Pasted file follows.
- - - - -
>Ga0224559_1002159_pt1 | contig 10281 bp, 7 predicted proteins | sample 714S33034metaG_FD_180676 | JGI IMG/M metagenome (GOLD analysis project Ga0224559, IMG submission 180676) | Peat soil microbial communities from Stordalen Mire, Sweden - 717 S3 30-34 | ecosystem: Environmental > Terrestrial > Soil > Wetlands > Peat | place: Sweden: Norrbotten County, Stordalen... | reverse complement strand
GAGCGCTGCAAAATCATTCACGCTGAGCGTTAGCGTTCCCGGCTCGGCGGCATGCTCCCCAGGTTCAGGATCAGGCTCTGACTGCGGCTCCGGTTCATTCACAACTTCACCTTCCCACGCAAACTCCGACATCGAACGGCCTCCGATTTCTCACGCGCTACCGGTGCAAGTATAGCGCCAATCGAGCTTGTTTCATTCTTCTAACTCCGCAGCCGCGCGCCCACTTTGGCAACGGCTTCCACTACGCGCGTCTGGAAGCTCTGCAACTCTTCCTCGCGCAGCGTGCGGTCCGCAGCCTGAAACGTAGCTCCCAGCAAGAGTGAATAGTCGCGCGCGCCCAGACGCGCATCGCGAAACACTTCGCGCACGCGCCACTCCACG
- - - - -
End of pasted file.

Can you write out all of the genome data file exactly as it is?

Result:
>Ga0224559_1002159_pt1 | contig 10281 bp, 7 predicted proteins | sample 714S33034metaG_FD_180676 | JGI IMG/M metagenome (GOLD analysis project Ga0224559, IMG submission 180676) | Peat soil microbial communities from Stordalen Mire, Sweden - 717 S3 30-34 | ecosystem: Environmental > Terrestrial > Soil > Wetlands > Peat | place: Sweden: Norrbotten County, Stordalen... | reverse complement strand
GAGCGCTGCAAAATCATTCACGCTGAGCGTTAGCGTTCCCGGCTCGGCGGCATGCTCCCCAGGTTCAGGATCAGGCTCTGACTGCGGCTCCGGTTCATTCACAACTTCACCTTCCCACGCAAACTCCGACATCGAACGGCCTCCGATTTCTCACGCGCTACCGGTGCAAGTATAGCGCCAATCGAGCTTGTTTCATTCTTCTAACTCCGCAGCCGCGCGCCCACTTTGGCAACGGCTTCCACTACGCGCGTCTGGAAGCTCTGCAACTCTTCCTCGCGCAGCGTGCGGTCCGCAGCCTGAAACGTAGCTCCCAGCAAGAGTGAATAGTCGCGCGCGCCCAGACGCGCATCGCGAAACACTTCGCGCACGCGCCACTCCACG